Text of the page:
INSIDE BINGHAMTON UNIVERSITY
Sensor research supported by $1.1 million federal earmark
"The ability to manipulate and understand the world at a scale five times smaller than a virus promises to be the taproot of major change from here on," said Bahgat Sammakia, interim vice president for research. ?But no matter how powerful the chip, no matter how small, sensitive or maneuverable the probe, it's the incorporation of micro- and nano-scale elements into working systems that will spell the difference in the 21st century between fanciful pieces and parts and valuable, viable products."
Sammakia said the federal appropriation would add momentum to the University's efforts to grow its research infrastructure both on and off campus.
"This is exciting news and will allow us to continue to develop thematic areas of expertise that will help Binghamton University and the Greater Binghamton community enhance their contributions to regional economic vitality and quality of life," he said.
Hinchey's earmark, the second federal appropriation received by BU in as many years, is part of a Defense Appropriations conference report that passed the U.S. House of Representatives last week. The report is expected to pass the U.S. Senate and be signed into law. The earmark is five times larger than the University's first-ever appropriation, which last year targeted $200,000 toward the support of BU?s protein dynamics research.
"The researchers at Binghamton University are working on some innovative and important projects, including this one, which has great potential for enhancing the safety of our troops," said Hinchey of the sensors research. "At the local level, the influx of money will have significant economic benefits for the Southern Tier. The University is unique situation to effect positive change in the area's economy." In combination with other federal and state funding and with the support of cooperative partnerships with other institutions and regional companies, the earmark will enhance the development of small-scale systems research facilities on the main campus, at the Innovative Technologies Complex at the eastern edge of the campus, and at Endicott Interconnect Technologies in Endicott, Sammakia said.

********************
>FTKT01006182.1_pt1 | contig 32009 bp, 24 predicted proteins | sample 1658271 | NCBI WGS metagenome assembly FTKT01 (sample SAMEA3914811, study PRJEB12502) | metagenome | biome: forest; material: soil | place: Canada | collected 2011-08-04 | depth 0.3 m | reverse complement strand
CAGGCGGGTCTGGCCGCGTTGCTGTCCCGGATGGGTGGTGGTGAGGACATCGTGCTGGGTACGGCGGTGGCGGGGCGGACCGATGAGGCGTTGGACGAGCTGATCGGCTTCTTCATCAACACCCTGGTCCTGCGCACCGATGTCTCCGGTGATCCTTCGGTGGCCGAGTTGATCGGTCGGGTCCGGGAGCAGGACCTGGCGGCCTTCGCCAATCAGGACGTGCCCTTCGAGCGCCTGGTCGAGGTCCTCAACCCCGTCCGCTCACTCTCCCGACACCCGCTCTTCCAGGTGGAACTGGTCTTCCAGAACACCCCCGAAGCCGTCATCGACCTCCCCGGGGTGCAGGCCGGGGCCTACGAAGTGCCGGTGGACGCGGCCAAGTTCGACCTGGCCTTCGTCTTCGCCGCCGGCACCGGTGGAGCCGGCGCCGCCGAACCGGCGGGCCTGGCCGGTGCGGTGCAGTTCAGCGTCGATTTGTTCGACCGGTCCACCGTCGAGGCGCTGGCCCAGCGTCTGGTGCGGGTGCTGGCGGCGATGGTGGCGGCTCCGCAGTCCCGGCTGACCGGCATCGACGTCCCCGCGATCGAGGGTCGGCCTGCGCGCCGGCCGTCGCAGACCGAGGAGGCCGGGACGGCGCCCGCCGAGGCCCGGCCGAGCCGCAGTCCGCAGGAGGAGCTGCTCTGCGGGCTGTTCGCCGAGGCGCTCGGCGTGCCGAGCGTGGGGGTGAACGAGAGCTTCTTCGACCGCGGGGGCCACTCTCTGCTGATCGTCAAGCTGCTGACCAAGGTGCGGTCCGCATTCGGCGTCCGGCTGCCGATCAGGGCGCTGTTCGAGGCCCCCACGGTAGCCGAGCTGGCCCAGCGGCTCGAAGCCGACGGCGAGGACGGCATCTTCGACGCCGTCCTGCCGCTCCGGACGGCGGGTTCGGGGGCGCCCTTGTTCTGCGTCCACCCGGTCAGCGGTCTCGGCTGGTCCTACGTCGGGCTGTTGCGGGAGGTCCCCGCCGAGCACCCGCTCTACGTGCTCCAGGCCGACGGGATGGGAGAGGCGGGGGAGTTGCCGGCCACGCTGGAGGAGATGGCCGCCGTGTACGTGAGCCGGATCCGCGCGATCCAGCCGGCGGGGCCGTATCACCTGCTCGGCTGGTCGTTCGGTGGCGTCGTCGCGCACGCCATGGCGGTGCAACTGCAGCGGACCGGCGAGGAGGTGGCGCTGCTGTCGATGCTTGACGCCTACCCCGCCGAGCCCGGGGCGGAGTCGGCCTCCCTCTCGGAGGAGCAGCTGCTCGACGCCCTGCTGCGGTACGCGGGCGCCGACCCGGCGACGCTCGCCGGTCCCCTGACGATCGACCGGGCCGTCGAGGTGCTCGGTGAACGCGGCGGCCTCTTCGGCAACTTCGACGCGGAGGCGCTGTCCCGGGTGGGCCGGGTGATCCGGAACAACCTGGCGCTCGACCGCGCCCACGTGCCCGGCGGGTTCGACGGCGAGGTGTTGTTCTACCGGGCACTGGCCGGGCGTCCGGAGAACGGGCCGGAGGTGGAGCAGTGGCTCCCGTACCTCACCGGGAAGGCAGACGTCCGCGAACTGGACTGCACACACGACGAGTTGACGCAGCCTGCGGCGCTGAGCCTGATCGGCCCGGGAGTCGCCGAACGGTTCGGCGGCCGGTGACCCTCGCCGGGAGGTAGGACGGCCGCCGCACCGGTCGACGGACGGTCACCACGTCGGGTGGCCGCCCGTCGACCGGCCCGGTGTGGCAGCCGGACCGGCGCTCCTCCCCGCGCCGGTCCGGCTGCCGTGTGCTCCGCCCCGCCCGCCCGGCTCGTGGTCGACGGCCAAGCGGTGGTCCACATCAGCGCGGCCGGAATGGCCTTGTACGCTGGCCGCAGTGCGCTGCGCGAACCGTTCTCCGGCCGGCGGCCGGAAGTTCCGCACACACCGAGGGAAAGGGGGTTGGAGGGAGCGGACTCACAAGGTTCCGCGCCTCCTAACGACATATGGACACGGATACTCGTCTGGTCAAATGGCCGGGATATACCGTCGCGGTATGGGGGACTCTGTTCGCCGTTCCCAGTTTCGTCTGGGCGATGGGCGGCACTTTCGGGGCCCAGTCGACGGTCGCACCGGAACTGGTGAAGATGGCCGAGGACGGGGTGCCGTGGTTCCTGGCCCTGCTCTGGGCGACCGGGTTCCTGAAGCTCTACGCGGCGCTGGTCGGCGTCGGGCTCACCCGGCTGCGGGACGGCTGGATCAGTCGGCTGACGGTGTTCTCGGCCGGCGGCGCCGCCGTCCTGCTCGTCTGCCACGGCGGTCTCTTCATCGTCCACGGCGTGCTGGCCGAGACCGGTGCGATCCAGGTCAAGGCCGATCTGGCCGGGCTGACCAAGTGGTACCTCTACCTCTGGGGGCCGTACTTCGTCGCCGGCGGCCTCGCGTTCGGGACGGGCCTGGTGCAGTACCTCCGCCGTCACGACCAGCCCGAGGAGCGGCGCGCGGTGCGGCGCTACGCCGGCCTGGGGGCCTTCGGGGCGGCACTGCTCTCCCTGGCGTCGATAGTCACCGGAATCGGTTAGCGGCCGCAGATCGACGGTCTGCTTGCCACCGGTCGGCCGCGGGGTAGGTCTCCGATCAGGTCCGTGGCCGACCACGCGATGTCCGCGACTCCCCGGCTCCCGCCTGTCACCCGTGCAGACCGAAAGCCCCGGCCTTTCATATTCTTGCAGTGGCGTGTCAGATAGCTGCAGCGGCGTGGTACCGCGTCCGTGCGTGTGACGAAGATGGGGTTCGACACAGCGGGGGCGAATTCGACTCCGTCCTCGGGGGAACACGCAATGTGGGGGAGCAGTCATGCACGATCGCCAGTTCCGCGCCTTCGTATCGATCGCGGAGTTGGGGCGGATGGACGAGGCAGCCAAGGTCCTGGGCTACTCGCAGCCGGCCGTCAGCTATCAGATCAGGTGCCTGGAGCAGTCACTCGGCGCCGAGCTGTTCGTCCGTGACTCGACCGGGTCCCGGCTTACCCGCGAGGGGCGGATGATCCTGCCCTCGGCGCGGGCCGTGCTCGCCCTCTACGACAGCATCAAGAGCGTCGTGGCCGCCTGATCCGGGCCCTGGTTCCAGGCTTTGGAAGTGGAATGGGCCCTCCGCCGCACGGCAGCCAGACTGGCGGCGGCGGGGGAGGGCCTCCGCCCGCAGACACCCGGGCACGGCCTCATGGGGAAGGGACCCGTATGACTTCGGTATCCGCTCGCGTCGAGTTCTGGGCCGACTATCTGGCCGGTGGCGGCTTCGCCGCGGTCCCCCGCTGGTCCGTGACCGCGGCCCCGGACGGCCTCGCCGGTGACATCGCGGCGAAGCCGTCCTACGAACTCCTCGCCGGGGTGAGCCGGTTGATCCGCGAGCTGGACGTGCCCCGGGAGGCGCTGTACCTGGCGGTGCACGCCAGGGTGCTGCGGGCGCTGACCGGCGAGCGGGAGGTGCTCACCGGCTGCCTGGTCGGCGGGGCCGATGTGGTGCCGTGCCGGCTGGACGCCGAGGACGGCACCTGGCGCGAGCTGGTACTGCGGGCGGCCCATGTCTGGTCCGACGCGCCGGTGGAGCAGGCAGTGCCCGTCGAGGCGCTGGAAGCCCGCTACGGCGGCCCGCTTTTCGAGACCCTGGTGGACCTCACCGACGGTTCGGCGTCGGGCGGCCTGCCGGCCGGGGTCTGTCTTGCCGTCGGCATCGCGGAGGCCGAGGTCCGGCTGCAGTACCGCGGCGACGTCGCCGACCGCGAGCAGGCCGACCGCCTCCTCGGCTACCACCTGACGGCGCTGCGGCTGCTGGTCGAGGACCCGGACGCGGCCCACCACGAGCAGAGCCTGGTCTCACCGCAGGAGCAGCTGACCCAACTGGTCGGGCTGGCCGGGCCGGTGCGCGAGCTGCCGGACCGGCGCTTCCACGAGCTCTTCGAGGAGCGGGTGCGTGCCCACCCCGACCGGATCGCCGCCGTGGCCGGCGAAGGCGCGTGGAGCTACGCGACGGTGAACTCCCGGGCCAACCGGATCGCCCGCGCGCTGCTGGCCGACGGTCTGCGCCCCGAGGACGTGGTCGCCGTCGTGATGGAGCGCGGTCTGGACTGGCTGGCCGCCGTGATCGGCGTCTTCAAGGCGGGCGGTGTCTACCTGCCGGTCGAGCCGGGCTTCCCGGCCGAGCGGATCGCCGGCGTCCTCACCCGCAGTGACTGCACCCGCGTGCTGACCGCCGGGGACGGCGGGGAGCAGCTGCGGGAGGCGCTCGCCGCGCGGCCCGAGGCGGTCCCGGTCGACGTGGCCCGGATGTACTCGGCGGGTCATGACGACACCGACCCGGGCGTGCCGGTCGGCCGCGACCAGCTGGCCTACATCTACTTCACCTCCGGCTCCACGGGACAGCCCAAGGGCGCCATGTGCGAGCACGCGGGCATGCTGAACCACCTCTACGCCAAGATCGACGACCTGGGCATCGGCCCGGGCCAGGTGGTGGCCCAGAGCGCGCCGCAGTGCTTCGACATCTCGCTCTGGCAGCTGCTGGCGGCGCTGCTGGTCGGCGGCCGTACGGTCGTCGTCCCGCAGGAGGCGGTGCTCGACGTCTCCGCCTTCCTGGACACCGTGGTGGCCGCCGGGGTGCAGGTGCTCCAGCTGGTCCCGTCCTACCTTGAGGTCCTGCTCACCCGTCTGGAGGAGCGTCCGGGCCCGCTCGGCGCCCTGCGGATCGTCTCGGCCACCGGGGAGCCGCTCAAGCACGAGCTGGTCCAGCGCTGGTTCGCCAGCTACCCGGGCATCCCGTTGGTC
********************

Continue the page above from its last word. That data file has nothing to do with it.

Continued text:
Renovation of the former NYSEG building is underway at the Innovative Technologies Complex, located on a 21-acre site along Murray Hill Road. The work is expected to get a major boost with the expected receipt of $15 million in state Gen*NY*sis funds. The funds were pledged to the project earlier this year with the backing of state Senator Thomas Libous.
Plans call for the transformation of the existing building at the site from an out-of-date office building into leading-edge research laboratories, pre-incubator space and support service and community outreach offices. Preparatory design and related work has been underway at the site. In Endicott, the University is also collaborating with EIT in the development of nanotechnology research projects that promise to lead to the expansion of the BU?s off-campus research infrastructure, Sammakia said.
The sensor?s earmark will support projects involving all three sites and up to 30 Binghamton faculty members from across the disciplines working in small-scale systems research.
As a member of the House Appropriations Committee, Hinchey helps write the 13 discretionary spending bills that Congress must pass each year. In that capacity, he has direct influence on the funding of federal programs and has a greater opportunity to request specific earmarks for projects in his district.
In September 2002, Hinchey held two meetings in his Washington office with President Lois B. DeFleur and researchers from the school to discuss the need for federal assistance. He met again with University officials in June and agreed to look for ways to provide help BU, which he said is key to the region?s economic health.
In July, Hinchey succeeded in placing a $2.2 million earmark in the House version of the Defense spending bill. The earmark was not included in the Senate version. A House-Senate conference committee, formed to resolve differences between the two versions, reduced the amount to $1.1 million.